The Impact of Diabetes

• Diabetes is the 7th leading cause of death in the U.S.
• In 2015, 30.3 million Americans—9.4% of the population—had diabetes.
• Among those age 65 and older, that rises to 25.2%, or 12.0 million seniors (diagnosed and undiagnosed).
• 1.5 million Americans are diagnosed with diabetes every year; 4,110 a day.
• In 2015, 84.1 million Americans age 18 and older had prediabetes.
• Every day, an average of 295 Americans will undergo an amputation due to diabetes.
• Every day, another 137 Americans will enter end-stage kidney disease treatment due to diabetes.
• The cost of diagnosed diabetes in the U.S. in 2017: $327 billion, which is $237 billion for direct medical costs and $90 billion in reduced productivity. This is up from $245 billion in 2012, when the cost was last examined; a 26% increase.
• People with diagnosed diabetes incur average medical expenditures of $16,752 per year, which is approximately 2.3 times higher than what they would have been in the absence of diabetes.
• Care for people with diabetes accounts for 1 in 4 health care dollars in the U.S.

(Statistics: American Diabetes Association)

The National Institute of Diabetes and Digestive and Kidney Disease (NIDDK), is the primary institute at the National Institutes of Health (a part of the U.S. Department of Health and Human Services and the largest biomedical research agency in the world) supporting diabetes research. According to the American Diabetes Association®, “Funding for NIDDK is essential to preventing diabetes, improving the lives of people living with the disease, and—ultimately— curing diabetes. Funding for NIDDK has not kept pace with biomedical inflation, let alone the country’s growing diabetes epidemic.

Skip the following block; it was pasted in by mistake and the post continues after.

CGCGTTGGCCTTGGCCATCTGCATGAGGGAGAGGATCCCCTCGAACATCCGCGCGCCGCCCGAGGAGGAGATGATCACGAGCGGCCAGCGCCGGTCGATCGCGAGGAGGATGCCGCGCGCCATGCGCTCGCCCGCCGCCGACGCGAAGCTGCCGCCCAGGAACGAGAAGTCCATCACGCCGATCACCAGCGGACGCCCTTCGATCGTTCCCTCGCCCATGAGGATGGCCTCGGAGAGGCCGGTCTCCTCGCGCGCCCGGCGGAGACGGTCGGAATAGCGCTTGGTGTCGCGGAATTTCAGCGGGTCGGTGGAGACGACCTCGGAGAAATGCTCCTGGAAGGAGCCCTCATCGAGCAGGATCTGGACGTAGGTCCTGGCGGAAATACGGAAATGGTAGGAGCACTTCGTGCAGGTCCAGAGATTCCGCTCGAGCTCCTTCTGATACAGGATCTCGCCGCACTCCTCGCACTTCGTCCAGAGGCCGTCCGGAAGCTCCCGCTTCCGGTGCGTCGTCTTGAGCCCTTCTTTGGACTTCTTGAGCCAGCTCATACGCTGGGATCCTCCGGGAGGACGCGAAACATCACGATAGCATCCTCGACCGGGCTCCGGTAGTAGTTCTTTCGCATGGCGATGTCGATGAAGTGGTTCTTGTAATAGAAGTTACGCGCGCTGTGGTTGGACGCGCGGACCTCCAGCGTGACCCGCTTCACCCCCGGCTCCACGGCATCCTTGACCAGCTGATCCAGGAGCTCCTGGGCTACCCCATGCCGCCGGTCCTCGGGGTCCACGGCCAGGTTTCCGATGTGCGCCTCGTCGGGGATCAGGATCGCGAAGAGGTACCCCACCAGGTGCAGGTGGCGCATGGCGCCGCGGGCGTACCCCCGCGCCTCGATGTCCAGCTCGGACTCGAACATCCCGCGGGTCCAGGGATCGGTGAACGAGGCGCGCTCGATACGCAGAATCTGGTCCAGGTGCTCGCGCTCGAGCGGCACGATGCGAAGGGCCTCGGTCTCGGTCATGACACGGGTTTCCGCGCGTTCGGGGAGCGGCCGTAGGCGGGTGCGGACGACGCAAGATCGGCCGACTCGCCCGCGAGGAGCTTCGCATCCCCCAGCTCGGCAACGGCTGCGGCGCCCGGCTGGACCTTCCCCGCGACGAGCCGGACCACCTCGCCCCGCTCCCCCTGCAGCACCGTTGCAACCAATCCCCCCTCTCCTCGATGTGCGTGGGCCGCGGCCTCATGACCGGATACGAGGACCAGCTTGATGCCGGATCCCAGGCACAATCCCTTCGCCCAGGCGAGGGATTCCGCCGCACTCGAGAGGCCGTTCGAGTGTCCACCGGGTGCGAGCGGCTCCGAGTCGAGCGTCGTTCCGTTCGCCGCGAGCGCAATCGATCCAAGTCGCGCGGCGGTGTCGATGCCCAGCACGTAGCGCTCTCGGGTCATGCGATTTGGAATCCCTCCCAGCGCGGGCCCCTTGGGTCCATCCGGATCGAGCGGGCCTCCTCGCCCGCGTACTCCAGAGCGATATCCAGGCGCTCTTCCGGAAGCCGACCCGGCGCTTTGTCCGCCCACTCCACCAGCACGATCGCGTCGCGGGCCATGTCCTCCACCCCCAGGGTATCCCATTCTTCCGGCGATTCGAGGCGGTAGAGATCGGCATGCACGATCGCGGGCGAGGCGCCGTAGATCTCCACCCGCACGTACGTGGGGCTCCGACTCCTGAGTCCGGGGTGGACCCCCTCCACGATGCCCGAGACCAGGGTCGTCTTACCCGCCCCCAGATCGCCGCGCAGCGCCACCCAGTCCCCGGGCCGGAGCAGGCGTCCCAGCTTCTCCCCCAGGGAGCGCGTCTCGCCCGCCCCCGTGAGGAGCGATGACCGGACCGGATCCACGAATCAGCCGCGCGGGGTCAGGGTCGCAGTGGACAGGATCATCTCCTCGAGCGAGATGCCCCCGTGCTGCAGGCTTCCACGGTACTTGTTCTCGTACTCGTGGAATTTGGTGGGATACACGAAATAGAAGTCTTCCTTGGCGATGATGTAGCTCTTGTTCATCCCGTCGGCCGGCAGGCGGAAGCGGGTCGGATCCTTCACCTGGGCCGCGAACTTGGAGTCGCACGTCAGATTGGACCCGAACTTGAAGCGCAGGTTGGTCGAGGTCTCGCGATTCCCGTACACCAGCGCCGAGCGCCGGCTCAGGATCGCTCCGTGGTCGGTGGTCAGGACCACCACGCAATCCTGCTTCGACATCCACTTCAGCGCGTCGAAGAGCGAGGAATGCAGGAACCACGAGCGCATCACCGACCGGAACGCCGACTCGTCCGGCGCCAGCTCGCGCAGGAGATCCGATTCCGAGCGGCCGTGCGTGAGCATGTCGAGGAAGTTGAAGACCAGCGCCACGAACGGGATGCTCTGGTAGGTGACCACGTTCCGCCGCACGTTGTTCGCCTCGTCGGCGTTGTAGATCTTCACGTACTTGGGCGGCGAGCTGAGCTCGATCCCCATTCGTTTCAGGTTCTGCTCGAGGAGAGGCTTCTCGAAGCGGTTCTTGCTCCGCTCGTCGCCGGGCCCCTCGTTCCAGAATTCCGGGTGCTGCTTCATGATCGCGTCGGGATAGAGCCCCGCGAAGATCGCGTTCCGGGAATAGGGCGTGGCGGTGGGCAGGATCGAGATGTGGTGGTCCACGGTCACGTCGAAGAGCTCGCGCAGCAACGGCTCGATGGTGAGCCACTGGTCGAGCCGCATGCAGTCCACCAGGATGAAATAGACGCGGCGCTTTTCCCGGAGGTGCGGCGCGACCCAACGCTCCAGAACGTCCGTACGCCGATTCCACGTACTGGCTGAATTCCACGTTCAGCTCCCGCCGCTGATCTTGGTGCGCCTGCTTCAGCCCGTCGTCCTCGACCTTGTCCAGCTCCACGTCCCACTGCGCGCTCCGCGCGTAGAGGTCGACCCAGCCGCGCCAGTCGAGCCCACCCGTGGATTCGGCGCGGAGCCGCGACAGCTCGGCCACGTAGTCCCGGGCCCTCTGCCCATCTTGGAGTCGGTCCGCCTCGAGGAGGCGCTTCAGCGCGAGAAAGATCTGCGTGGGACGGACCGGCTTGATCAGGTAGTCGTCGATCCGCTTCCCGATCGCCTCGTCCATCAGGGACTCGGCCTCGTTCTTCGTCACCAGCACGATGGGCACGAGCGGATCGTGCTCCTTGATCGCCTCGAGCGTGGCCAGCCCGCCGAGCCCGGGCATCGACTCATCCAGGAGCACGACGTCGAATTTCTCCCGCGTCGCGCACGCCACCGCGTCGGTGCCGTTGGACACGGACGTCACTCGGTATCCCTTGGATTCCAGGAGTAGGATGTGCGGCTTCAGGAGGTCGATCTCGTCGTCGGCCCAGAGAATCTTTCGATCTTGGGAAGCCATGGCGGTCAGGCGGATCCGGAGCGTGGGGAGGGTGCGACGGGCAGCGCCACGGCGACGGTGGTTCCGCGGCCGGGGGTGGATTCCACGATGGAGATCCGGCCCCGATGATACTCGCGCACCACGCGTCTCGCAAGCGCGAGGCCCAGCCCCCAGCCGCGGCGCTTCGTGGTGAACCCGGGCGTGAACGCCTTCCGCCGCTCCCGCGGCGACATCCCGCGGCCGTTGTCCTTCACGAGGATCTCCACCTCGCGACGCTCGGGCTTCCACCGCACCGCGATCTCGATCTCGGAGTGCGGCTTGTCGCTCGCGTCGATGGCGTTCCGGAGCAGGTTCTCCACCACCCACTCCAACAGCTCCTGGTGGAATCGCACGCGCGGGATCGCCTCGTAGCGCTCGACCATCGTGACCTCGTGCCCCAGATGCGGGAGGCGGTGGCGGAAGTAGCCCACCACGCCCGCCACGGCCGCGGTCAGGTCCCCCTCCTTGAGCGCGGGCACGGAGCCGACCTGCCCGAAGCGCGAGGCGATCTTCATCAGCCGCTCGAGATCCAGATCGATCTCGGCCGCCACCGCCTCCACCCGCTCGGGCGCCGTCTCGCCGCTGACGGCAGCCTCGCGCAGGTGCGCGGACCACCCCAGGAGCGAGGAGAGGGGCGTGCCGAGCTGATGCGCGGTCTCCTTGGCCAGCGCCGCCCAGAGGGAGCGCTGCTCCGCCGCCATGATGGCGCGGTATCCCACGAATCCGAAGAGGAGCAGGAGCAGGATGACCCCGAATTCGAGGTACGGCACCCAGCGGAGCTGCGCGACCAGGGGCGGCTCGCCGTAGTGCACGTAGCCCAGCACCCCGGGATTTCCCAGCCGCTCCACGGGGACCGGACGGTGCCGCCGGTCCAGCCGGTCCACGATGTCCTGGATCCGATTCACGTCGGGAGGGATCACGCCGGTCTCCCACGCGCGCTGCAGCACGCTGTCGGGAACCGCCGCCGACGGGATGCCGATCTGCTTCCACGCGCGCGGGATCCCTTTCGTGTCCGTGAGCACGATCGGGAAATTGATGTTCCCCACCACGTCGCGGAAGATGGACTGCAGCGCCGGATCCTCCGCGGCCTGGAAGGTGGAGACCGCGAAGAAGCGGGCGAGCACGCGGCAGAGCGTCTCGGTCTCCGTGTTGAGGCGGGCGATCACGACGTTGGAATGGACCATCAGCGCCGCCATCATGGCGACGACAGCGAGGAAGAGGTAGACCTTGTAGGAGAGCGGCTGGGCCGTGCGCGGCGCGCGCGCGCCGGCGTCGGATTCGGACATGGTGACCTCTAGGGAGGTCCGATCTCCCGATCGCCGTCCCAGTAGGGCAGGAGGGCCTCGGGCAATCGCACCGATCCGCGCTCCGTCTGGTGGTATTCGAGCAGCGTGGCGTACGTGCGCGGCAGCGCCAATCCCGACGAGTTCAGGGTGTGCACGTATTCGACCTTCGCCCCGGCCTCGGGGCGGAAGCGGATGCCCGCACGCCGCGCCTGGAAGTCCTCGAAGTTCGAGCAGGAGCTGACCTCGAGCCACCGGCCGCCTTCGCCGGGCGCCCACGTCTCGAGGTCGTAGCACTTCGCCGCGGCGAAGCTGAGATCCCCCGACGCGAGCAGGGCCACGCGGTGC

As a result, many promising diabetes research projects go unfunded.” The primary treatment for controlling blood sugar levels in diabetics is insulin, which was developed in 1921. Unfortunately, it hasn’t had many changes other than being refined to adjust how fast it works.

Type 1 diabetes (T1D), sometimes known as juvenile diabetes, has no known cure, and no prevention measures since the cause is unknown. While insulin therapy keeps people with T1D alive, it’s not a cure, and cannot prevent the possibility of severe side effects. It requires constant management including measuring blood-sugar levels ideally six times per day. About 1.25 million Americans have T1D, including about 200,000 under the age of 20. By 2050, this is expected to rise to 5 million in total and nearly 600,000 youth.

The scope of diabetes’ impact is already huge and continues to expand. Our best hope at finding successful prevention methodologies, treatments, and, eventually, a cure, is to continue research and trials. Meridien Research is conducting numerous diabetes clinical research studies at our six Central Florida clinics and needs volunteers. For more information or to see if you or someone you know may qualify to participate, please contact us today at 1-888-777-8839 or visit NewStudyInfo.com.